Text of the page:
By James Banks

Reflect & Pray

Which do you think more about—money or your relationship with God? How can you give Him the highest priority today?

Loving Lord, You are the greatest blessing of my life! Help me to live contentedly with all that You are today.

When We Do Cry Out to God

Psalm 57:1-3

When you face a crisis, what is your first line of defense? The natural response is to attempt to fix the problem on your own. God, however, gives us a different way to handle difficulty.

David was no stranger to pressure or sudden appearances of evil. When he wrote Psalm 57, he was facing many hardships—including pursuit by King Saul, who wanted to kill him (1 Samuel 24:1-22). The shepherd’s response was to cry out to God and take refuge in Him until the calamity had passed.

Let’s learn from David’s example by exploring his words. Today’s passage has much to teach about the One to whom he cries.

First, David refers to God as El Elyon, or the Most High God. With all power and wisdom, He is the only one who can help us in our need.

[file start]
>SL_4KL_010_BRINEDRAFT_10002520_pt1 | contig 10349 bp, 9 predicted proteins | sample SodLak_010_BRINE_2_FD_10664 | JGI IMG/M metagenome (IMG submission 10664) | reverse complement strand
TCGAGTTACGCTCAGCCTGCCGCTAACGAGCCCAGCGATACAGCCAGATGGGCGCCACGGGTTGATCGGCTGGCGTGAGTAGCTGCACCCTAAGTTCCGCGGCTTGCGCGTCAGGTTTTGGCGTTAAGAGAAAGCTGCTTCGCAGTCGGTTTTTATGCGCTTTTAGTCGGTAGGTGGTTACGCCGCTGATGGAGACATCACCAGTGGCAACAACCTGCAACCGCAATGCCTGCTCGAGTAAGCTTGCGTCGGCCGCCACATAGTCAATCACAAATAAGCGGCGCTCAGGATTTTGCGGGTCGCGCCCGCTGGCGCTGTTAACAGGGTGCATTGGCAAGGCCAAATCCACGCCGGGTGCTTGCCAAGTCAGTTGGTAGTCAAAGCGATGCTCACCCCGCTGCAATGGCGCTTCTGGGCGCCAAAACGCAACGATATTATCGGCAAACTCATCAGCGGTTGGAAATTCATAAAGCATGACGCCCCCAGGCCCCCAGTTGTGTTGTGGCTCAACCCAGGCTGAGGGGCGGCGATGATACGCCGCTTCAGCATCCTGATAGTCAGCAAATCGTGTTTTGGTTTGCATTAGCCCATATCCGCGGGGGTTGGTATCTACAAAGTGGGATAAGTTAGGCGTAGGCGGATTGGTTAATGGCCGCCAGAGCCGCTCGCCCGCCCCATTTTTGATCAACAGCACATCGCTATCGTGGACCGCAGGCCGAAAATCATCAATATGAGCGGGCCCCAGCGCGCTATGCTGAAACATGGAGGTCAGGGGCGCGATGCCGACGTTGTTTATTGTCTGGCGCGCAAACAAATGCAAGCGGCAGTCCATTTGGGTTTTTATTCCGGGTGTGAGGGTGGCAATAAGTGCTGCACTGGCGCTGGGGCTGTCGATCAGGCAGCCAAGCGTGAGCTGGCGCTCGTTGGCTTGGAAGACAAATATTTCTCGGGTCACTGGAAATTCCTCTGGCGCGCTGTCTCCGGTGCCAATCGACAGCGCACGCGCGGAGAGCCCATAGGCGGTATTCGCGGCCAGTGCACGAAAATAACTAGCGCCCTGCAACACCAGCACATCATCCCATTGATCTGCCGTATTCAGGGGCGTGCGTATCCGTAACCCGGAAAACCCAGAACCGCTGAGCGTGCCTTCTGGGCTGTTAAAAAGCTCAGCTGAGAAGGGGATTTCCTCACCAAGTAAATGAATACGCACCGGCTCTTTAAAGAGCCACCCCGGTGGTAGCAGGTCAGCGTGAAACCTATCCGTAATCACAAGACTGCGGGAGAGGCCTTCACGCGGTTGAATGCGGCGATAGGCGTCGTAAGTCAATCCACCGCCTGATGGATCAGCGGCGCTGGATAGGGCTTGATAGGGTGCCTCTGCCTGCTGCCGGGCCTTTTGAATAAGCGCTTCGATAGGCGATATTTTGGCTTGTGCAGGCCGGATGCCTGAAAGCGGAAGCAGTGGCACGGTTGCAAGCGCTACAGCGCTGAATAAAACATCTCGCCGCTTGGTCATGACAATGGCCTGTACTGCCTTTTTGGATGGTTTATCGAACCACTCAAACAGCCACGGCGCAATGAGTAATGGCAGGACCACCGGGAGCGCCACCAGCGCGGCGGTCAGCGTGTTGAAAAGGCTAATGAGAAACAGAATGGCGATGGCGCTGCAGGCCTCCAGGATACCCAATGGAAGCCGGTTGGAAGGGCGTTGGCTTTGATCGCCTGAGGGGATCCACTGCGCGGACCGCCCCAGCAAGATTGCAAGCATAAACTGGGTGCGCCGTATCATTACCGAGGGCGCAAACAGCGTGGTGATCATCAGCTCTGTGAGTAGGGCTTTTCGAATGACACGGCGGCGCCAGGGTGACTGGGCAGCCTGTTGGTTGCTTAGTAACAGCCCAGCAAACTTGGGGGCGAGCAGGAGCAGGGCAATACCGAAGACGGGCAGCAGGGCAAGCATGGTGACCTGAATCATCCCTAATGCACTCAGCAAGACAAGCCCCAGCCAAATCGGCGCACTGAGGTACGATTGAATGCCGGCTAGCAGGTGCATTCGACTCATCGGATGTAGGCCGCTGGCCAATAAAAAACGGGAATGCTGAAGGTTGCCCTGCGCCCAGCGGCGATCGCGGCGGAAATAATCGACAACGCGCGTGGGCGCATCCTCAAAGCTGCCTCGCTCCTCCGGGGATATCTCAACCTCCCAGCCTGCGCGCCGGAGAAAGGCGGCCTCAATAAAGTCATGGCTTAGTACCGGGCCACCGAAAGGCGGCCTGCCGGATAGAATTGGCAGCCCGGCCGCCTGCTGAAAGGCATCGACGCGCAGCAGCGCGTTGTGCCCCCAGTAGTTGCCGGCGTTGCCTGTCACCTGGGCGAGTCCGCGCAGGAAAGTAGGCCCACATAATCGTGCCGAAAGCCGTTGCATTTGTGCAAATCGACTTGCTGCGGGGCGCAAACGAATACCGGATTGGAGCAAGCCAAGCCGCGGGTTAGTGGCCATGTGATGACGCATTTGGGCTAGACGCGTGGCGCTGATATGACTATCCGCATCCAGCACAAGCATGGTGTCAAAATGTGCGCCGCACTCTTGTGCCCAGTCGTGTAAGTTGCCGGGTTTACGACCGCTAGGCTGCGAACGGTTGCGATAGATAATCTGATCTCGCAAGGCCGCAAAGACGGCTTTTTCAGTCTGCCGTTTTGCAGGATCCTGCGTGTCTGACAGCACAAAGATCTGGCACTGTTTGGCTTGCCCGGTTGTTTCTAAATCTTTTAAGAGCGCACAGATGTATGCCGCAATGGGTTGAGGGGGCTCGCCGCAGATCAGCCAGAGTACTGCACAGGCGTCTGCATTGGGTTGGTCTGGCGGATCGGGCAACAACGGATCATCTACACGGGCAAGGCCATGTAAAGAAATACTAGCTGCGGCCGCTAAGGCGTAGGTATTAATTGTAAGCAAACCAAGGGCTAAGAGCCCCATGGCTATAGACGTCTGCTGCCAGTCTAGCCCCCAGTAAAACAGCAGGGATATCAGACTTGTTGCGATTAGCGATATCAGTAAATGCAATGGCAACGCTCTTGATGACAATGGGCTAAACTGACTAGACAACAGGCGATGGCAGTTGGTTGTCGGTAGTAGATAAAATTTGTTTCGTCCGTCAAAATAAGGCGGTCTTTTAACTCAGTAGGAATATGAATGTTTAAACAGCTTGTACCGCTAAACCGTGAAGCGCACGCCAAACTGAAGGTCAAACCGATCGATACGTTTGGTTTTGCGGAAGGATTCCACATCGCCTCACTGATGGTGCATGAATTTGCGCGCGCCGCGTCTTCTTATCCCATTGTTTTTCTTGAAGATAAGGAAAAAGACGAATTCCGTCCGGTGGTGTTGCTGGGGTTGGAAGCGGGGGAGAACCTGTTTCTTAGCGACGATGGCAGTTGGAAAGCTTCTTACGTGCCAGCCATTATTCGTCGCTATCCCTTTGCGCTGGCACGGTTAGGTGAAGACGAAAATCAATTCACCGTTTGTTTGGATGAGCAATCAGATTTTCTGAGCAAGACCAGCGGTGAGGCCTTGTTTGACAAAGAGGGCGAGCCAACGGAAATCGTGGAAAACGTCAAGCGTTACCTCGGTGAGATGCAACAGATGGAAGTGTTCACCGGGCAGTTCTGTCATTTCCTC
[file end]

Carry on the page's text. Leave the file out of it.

Second, God is said to be our refuge. If He is a place of shelter for our soul, then we need not fear. He hovers over us and protects us when crises arise and leave us feeling helpless.

Third, the psalm expresses complete confidence that the Almighty can and will accomplish anything it takes for His purpose to be fulfilled. He’ll do whatever is necessary to intervene on our behalf, to hold accountable those who oppose us, and to surround us with His love and truth.

During His time on earth, Jesus brought great passion to His life and ministry . Therefore, we can approach Him when emotions run high. If your heart is troubled, cry out to the Lord. Know that you come before the throne of Him who is a powerful protector, capable and willing to do all you need.

True Charisma

“Let the word of Christ dwell in you richly in all wisdom; teaching and admonishing one another in psalms and hymns and spiritual songs, singing with grace in your hearts to the Lord.” (Colossians 3:16)

One of the words that has come into wide use (actually misuse) is the word “charisma,” along with its derivative “charismatic.” We speak of a politician as having charisma, or a charismatic personality, for example. Another common use of “charismatic” refers to those who practice speaking in tongues. But these are not the true meanings of these words, at least not in terms of their original usage.